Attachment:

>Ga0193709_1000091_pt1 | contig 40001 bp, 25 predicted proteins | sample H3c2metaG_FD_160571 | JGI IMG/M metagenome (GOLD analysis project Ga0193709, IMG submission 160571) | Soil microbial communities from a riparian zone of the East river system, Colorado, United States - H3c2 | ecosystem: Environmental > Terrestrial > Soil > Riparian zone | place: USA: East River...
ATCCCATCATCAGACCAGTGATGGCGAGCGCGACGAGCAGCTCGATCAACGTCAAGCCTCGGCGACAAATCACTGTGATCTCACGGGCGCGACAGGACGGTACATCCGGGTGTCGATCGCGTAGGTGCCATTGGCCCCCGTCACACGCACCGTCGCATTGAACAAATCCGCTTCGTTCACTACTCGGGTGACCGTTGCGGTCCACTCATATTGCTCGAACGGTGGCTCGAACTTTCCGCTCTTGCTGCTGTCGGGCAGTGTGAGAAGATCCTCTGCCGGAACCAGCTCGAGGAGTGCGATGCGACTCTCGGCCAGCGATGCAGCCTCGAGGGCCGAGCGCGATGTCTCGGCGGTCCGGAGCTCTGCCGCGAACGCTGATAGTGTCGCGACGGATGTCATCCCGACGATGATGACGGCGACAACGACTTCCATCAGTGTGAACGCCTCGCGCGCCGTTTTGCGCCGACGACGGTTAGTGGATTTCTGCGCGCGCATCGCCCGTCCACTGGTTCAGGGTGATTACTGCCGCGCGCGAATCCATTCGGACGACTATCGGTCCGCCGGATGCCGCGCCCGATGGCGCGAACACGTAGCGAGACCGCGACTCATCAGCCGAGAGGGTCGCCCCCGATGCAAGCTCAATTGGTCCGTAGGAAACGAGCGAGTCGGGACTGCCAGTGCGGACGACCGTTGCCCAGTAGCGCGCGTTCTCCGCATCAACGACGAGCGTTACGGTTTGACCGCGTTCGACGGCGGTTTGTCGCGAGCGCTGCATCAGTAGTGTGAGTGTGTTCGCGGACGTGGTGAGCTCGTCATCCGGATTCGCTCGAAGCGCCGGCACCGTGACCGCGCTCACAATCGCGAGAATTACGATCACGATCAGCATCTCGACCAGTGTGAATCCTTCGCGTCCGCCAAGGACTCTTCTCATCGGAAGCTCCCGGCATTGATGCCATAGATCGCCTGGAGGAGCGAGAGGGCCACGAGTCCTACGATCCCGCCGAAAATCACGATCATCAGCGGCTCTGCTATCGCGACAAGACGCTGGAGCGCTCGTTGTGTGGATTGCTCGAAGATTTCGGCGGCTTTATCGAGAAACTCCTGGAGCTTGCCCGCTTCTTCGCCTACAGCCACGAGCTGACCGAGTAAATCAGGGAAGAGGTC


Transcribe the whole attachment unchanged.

>Ga0193709_1000091_pt1 | contig 40001 bp, 25 predicted proteins | sample H3c2metaG_FD_160571 | JGI IMG/M metagenome (GOLD analysis project Ga0193709, IMG submission 160571) | Soil microbial communities from a riparian zone of the East river system, Colorado, United States - H3c2 | ecosystem: Environmental > Terrestrial > Soil > Riparian zone | place: USA: East River...
ATCCCATCATCAGACCAGTGATGGCGAGCGCGACGAGCAGCTCGATCAACGTCAAGCCTCGGCGACAAATCACTGTGATCTCACGGGCGCGACAGGACGGTACATCCGGGTGTCGATCGCGTAGGTGCCATTGGCCCCCGTCACACGCACCGTCGCATTGAACAAATCCGCTTCGTTCACTACTCGGGTGACCGTTGCGGTCCACTCATATTGCTCGAACGGTGGCTCGAACTTTCCGCTCTTGCTGCTGTCGGGCAGTGTGAGAAGATCCTCTGCCGGAACCAGCTCGAGGAGTGCGATGCGACTCTCGGCCAGCGATGCAGCCTCGAGGGCCGAGCGCGATGTCTCGGCGGTCCGGAGCTCTGCCGCGAACGCTGATAGTGTCGCGACGGATGTCATCCCGACGATGATGACGGCGACAACGACTTCCATCAGTGTGAACGCCTCGCGCGCCGTTTTGCGCCGACGACGGTTAGTGGATTTCTGCGCGCGCATCGCCCGTCCACTGGTTCAGGGTGATTACTGCCGCGCGCGAATCCATTCGGACGACTATCGGTCCGCCGGATGCCGCGCCCGATGGCGCGAACACGTAGCGAGACCGCGACTCATCAGCCGAGAGGGTCGCCCCCGATGCAAGCTCAATTGGTCCGTAGGAAACGAGCGAGTCGGGACTGCCAGTGCGGACGACCGTTGCCCAGTAGCGCGCGTTCTCCGCATCAACGACGAGCGTTACGGTTTGACCGCGTTCGACGGCGGTTTGTCGCGAGCGCTGCATCAGTAGTGTGAGTGTGTTCGCGGACGTGGTGAGCTCGTCATCCGGATTCGCTCGAAGCGCCGGCACCGTGACCGCGCTCACAATCGCGAGAATTACGATCACGATCAGCATCTCGACCAGTGTGAATCCTTCGCGTCCGCCAAGGACTCTTCTCATCGGAAGCTCCCGGCATTGATGCCATAGATCGCCTGGAGGAGCGAGAGGGCCACGAGTCCTACGATCCCGCCGAAAATCACGATCATCAGCGGCTCTGCTATCGCGACAAGACGCTGGAGCGCTCGTTGTGTGGATTGCTCGAAGATTTCGGCGGCTTTATCGAGAAACTCCTGGAGCTTGCCCGCTTCTTCGCCTACAGCCACGAGCTGACCGAGTAAATCAGGGAAGAGGTC